The ROI Series, Part 3: Predicting ROI

The ROI Series: Calculating the ROI of a Technology Investment—Part 3. Cost savings are usually important to small businesses even in the best of times. New technology solutions may be necessary for survival and growth, however—and they may not be as expensive as you think when you consider their return on investment (ROI). In this four-part series, we’ll explain what ROI is, help you understand indirect ROI, and provide guidelines for predicting and measuring the ROI of a technology investment.

Part 3: Predicting ROI

As we explained in part 2 of this series, you can’t measure ROI simply by asking what a technology implementation will do for your bottom line. However, if the new technology leads different parts of your company to collaborate, which in turn produces better goods and services that lead to top-line growth, then your ROI is likely strong. Getting at those indirect ROI numbers, however, may be the greatest challenge of ROI analysis. Few models exist to guide you, and with good reason: determining ROI involves looking at many components, then applying those components to your particular situation. But there are things you must take into account, from both a cost and a benefit perspective, when considering the ROI of a technology investment.

  • Your existing technology infrastructure. There are few companies without existing technologies in place, and any new solution will need to work with these systems to be effective. There will likely be costs associated with the new technology’s impact on existing systems—but there will also be benefits. For example, a new technology might automate the tracking of hourly employees’ work hours. Or, it might offer more efficient collaboration.
  • Your business processes. A new technology can clearly improve your business processes by reducing downtime, improving productivity, and lowering costs. But implementing the new technology will likely involve training staff in using the technology—and that can have associated costs.
  • Your external relationships. Finally, no business is an island. Your systems may link to customer and vendor systems. As a result, any new technology may impose constraints on or require changes of external organizations or individuals—in the way information is delivered or received, for example.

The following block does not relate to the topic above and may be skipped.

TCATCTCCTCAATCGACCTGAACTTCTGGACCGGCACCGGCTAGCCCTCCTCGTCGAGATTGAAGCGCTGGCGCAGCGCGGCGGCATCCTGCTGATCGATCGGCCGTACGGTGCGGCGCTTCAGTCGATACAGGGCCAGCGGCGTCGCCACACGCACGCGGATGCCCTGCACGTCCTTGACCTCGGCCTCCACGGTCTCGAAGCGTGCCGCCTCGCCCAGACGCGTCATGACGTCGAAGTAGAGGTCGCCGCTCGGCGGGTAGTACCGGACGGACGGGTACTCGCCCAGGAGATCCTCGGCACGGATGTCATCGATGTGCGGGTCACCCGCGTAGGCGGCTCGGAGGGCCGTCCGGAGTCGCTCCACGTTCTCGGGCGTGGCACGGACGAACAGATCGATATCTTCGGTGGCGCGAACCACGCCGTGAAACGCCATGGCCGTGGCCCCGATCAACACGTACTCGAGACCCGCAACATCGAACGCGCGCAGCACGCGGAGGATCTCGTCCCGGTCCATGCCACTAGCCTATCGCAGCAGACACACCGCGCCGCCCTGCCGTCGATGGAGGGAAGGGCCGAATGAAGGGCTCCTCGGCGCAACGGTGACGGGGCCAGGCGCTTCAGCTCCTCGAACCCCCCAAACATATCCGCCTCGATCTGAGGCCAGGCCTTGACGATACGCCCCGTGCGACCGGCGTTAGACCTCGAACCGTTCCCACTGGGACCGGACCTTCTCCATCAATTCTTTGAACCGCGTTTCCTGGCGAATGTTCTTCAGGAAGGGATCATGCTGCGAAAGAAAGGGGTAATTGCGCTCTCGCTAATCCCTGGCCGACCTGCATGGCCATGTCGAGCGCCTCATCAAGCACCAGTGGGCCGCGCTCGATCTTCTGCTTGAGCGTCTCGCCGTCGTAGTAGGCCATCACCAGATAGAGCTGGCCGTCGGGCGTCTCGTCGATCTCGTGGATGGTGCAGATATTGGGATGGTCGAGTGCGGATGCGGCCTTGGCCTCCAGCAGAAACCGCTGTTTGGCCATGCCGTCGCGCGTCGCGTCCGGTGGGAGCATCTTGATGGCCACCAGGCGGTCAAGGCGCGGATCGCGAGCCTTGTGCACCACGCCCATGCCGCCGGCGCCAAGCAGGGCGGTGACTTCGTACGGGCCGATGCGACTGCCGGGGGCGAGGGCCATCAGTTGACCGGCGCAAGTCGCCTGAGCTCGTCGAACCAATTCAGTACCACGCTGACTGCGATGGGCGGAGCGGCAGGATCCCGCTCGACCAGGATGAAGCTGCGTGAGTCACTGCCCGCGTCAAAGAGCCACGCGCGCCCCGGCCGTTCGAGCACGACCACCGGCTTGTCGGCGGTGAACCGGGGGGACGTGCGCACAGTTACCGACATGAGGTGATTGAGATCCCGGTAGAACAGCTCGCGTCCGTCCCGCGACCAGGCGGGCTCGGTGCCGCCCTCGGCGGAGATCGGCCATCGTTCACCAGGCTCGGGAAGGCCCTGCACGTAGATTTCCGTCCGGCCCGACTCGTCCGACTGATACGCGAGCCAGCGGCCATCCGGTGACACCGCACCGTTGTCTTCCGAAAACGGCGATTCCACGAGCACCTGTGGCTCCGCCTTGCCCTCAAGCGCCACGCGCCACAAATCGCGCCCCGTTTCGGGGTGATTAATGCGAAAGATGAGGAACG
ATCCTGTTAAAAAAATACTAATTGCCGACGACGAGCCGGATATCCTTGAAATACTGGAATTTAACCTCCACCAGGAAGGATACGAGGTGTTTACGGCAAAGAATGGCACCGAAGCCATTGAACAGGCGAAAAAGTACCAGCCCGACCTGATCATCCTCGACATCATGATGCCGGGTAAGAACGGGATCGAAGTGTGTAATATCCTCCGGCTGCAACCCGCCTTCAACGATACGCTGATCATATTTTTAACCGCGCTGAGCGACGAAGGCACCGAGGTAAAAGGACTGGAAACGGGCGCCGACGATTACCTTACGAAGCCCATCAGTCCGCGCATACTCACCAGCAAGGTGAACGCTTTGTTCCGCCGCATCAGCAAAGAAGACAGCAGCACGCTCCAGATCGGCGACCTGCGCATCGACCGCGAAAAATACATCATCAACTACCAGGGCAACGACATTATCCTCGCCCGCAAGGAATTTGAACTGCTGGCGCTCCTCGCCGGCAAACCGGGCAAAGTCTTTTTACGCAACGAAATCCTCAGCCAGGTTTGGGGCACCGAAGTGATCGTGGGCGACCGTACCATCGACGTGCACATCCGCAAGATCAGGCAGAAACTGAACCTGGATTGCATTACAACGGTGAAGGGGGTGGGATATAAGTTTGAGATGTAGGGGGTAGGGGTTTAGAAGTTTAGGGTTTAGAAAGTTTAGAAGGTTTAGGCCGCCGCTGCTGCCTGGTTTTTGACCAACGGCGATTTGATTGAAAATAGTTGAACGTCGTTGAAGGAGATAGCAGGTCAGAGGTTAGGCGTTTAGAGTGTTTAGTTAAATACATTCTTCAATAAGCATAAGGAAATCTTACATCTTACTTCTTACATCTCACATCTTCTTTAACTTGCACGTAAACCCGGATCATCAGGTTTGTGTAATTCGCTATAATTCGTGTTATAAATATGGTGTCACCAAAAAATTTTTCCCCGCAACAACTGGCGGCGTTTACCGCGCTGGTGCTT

To solve this puzzle, it can be helpful to ask three different but related questions about the technology solution’s direct and indirect costs as well as its efficiency.

  • Direct costs: Can you afford the technology—and will it pay for itself? To answer these questions, you’ll need to know the cost of the solution itself and the monetary value of the resources used to implement it, measured in standard financial terms. You’ll then compare the dollar cost of all expenditures to the expected return in terms of the projected savings and revenue increases. You may need to project the cost and return over a multi-month or multi-year time span in order to show a payback period.
  • Indirect costs: How much bang for your buck will you realize? Now the analysis becomes more complex. Analyzing the effectiveness of a technology solution requires you to look at its costs in relation to how effective it is at producing the desired results—in essence, to expand your measurement of ROI beyond cost savings and revenue increases to include performance relative to your company’s goals.
  • Efficiency: Is this the most you can get for this much investment? Finally, you’ll want to ask whether the technology will produce the greatest possible value relative to its direct and indirect costs. That can present difficulties, as it will require you to conduct a similar analysis on many alternatives, perhaps simulating the performance of the alternatives in some way.

These three types of measurements differ in several ways. While the first is based simply on financial metrics, the second includes the quality of goods or services, customer satisfaction, employee morale, or in the case of some companies (such as manufacturers of “green” products or non-profits), social or political benefits. All of these measurements, however, will help you answer the same basic question: Which technology investments will pay off in the long term?

In the next part of this series, we offer specific tips for measuring ROI.

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